The likes of Thailand, Vietnam and the Maldives were very heavily depending on Chinese and Russian tourists. Looking back pre-covid will not be an answer. And, for the remainder, let’s use this pause to re-set, and, re-look at who we wish to our destinations.
From which markets? Then study connectivity, and, can the tourist reach us? From which cities, and, with which carriers? With this at hand, it’s time for the tourism board to take the place on the table with airlines and airports and construct route connection business cases.
To essentially put to the provision that we’d like to work together to drive such potential, and, how we are able to support the efforts each financially with incentives and campaigns, to, institutional support to the carrier that we’re working in partnership for tourism and route development.
Airlines and tour operators have modified their business models
What else we’ve witnessed with the pandemic is how airlines and tour operators have modified their business models. Pre-COVID, aviation was very much focused on corporate/business travel, and, find out how to make high prices and yield with the front-end of the aircraft.
As business travel will not be rebounding so quickly (as we proceed the Teams and Zoom philosophy), many airlines are really developing their leisure proposition. Take Lufthansa for example. Through the pandemic they’ve launched a new leisure airline, that is targeted on each short-haul and long-haul destinations. Eurowings Discover is the new name, operating Airbus A330 aircraft on long-haul routes (Barbados and Montego Bay within the Caribbean are being served) which have been learnt from the parent (Lufthansa).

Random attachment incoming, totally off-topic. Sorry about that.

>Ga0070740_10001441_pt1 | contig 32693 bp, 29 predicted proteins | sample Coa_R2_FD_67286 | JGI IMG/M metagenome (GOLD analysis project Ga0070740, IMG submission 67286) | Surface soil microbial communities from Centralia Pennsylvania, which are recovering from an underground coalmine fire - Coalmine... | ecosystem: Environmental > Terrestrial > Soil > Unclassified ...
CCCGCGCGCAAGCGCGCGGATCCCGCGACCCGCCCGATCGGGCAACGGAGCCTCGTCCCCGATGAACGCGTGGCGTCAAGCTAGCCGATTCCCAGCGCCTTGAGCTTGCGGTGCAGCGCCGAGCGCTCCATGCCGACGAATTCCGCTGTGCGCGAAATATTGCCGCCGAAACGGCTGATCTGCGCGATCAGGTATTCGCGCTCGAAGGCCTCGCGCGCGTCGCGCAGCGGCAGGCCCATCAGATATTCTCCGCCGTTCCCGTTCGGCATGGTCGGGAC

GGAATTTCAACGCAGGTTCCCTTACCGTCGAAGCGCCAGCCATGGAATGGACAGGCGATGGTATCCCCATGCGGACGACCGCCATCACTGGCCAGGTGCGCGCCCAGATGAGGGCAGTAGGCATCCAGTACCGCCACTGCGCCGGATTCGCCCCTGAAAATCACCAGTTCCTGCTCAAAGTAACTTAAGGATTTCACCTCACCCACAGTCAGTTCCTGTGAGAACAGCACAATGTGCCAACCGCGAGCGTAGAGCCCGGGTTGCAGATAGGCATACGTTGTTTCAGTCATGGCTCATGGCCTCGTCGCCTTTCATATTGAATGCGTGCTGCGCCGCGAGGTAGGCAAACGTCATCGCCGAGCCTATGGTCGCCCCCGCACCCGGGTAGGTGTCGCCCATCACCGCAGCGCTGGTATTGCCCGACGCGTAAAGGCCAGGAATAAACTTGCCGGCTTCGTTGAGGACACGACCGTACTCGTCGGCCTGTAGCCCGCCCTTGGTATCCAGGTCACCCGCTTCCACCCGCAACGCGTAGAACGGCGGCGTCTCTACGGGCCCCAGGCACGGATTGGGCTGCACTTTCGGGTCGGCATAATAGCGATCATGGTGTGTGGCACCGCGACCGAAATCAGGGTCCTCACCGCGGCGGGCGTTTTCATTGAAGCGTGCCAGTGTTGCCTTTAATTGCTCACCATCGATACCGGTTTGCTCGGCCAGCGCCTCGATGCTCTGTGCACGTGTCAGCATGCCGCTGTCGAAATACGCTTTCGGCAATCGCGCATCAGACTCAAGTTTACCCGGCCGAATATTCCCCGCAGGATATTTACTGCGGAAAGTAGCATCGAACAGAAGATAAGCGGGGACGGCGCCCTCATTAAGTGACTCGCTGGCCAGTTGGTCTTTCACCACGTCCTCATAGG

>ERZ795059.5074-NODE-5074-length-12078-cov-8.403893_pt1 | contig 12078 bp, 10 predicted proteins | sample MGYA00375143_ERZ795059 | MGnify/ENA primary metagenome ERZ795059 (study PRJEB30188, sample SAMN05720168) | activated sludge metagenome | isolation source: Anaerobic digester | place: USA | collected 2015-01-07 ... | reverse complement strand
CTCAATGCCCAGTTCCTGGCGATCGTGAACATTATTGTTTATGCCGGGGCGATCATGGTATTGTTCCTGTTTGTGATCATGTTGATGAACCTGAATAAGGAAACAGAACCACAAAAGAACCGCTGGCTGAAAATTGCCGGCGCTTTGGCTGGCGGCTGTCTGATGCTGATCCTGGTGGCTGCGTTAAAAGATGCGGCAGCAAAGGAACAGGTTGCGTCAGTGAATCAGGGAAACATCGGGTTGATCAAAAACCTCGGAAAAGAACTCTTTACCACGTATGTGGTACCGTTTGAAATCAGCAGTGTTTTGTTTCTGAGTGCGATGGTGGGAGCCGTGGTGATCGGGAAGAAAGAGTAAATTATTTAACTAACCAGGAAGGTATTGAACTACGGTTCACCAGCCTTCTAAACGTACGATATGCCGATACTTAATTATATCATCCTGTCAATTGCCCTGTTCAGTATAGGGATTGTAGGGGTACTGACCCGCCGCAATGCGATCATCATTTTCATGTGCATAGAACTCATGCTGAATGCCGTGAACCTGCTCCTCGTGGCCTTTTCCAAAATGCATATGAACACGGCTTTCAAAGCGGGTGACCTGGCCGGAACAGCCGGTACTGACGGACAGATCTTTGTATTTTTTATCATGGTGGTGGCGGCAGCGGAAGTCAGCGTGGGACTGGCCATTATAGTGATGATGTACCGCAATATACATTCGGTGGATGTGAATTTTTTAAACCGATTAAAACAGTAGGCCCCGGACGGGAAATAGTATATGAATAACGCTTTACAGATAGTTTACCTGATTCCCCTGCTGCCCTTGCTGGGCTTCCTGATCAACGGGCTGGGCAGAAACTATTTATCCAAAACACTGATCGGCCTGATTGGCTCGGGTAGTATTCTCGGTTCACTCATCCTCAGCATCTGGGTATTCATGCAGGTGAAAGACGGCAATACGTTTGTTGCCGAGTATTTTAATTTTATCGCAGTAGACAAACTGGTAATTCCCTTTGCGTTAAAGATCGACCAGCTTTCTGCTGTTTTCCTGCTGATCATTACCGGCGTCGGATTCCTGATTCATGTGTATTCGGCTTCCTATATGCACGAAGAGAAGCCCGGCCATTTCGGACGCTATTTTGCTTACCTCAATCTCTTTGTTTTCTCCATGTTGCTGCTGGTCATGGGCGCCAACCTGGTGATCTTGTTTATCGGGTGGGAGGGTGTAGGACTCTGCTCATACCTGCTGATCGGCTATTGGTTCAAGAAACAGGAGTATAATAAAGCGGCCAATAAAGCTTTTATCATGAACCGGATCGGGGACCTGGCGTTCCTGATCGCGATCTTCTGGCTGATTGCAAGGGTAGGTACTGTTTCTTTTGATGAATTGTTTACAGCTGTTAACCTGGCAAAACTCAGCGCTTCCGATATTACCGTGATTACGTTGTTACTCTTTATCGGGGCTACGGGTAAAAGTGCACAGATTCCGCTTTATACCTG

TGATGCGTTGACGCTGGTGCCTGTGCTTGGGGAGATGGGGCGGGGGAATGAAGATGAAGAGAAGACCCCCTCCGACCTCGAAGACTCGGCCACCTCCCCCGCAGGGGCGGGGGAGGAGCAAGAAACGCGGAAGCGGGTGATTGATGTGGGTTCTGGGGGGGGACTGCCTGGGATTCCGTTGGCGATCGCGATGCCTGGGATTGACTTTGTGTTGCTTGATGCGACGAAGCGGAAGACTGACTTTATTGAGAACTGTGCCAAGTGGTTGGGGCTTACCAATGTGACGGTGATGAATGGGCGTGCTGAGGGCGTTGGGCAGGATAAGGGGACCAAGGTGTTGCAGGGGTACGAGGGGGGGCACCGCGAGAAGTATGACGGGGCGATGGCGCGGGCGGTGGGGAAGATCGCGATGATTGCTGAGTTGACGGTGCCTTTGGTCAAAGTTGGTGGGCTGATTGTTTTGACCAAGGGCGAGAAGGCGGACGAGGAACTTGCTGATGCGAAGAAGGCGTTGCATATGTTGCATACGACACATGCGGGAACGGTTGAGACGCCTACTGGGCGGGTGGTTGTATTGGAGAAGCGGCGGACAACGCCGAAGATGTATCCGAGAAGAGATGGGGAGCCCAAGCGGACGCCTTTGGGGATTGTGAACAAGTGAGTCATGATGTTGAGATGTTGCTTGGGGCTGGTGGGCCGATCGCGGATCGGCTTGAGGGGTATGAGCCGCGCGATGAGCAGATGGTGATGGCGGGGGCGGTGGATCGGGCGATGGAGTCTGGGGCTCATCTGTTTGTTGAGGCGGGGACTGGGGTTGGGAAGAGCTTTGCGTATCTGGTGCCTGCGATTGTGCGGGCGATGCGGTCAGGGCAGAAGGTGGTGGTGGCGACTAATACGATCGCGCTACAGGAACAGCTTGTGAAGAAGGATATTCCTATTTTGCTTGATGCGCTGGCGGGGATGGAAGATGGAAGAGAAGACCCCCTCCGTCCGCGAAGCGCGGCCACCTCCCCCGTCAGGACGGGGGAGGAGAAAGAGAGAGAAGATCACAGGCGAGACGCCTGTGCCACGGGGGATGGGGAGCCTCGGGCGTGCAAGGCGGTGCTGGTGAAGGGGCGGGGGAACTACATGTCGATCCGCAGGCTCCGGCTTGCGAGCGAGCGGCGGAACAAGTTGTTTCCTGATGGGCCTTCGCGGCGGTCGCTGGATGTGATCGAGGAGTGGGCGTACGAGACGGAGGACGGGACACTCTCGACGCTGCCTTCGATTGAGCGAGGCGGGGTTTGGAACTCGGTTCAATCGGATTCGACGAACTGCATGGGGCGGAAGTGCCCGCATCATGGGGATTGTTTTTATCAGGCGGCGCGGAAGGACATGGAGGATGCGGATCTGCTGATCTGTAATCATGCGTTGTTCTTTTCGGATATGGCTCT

This enables Eurowings to now position to the travel trade in Germany that we’ve a leisure arm of Lufthansa available, that, can deliver your holiday needs. Fly Lufthansa for business to New York, and, Eurowings Discover to your holiday destination. What this has really proved is that the normal airlines are picking-up on the new leisure travel trends, and, not sitting back hoping that corporate
travel will return.
For tour operators, that, for a few years had followed very much a totally integrated vision; whereby we own the travel agency, the aircraft, and, the hotel that you simply stay in. In essence, the strategy had been to accumulate all areas of the tourism chain, from booking to sleeping.